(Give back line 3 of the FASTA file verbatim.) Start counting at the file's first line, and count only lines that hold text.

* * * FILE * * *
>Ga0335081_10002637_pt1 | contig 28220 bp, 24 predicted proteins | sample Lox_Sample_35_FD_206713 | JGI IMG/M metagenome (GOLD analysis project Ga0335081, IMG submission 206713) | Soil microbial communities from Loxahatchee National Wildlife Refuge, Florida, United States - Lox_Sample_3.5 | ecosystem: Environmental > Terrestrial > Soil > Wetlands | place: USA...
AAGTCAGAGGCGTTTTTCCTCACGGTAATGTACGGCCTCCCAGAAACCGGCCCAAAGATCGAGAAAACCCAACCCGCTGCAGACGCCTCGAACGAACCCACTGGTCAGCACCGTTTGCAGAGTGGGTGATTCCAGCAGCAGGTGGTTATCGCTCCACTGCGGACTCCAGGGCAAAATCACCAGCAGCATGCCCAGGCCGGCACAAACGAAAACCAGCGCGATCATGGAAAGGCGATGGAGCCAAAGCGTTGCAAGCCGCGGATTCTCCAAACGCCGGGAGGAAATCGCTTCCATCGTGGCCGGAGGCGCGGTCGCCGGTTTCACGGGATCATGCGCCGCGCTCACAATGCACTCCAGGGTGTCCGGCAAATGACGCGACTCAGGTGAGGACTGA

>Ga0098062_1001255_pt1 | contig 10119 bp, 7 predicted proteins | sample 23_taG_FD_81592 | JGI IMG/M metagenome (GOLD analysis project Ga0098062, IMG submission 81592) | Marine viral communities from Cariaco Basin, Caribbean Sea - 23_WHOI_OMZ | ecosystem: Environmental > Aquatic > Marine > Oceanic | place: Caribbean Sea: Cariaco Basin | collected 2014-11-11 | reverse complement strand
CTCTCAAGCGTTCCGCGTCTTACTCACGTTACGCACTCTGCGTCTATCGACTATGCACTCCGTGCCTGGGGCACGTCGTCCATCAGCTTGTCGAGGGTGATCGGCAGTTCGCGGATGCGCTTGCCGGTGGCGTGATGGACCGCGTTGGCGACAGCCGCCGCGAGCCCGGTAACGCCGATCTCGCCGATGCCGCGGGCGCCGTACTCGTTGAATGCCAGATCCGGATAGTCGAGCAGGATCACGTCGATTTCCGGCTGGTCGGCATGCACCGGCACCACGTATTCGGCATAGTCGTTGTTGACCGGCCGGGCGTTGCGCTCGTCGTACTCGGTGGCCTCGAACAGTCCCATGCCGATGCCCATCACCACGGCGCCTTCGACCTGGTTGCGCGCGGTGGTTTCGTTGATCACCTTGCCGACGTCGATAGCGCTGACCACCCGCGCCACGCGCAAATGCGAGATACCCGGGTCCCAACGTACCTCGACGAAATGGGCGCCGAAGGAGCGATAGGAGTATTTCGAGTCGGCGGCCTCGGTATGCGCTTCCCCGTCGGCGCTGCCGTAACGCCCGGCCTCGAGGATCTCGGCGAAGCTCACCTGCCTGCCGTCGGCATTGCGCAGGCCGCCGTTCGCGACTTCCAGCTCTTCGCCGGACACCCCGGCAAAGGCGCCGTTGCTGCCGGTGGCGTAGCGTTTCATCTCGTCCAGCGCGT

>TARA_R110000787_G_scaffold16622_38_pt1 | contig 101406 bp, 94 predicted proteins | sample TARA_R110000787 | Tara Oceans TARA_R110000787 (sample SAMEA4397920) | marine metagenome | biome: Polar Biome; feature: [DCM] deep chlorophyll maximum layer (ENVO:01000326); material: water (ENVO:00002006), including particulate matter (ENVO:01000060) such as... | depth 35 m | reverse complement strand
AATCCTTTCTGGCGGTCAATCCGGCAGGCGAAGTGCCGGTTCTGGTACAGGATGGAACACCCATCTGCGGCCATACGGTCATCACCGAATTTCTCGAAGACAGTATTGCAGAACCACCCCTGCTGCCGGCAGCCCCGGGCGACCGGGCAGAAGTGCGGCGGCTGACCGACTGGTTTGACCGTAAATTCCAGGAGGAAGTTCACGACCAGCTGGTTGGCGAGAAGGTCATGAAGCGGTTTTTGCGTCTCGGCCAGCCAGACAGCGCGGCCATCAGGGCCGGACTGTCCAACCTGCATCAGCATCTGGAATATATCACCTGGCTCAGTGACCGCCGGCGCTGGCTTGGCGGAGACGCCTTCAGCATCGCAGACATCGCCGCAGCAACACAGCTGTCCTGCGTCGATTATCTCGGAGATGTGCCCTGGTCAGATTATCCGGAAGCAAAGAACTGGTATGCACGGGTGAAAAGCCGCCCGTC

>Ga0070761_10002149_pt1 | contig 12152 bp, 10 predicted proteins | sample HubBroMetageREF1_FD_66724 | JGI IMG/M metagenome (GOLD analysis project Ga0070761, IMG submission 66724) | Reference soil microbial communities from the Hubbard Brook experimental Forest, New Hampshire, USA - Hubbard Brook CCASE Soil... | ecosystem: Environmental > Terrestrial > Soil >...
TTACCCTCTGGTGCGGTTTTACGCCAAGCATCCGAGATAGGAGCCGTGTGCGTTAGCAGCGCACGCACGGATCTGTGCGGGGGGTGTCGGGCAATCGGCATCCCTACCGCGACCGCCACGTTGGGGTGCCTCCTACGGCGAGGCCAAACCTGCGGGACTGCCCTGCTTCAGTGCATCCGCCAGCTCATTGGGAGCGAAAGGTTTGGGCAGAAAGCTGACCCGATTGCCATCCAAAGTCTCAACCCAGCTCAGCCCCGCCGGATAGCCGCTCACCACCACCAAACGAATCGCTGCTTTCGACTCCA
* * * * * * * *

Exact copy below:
>Ga0098062_1001255_pt1 | contig 10119 bp, 7 predicted proteins | sample 23_taG_FD_81592 | JGI IMG/M metagenome (GOLD analysis project Ga0098062, IMG submission 81592) | Marine viral communities from Cariaco Basin, Caribbean Sea - 23_WHOI_OMZ | ecosystem: Environmental > Aquatic > Marine > Oceanic | place: Caribbean Sea: Cariaco Basin | collected 2014-11-11 | reverse complement strand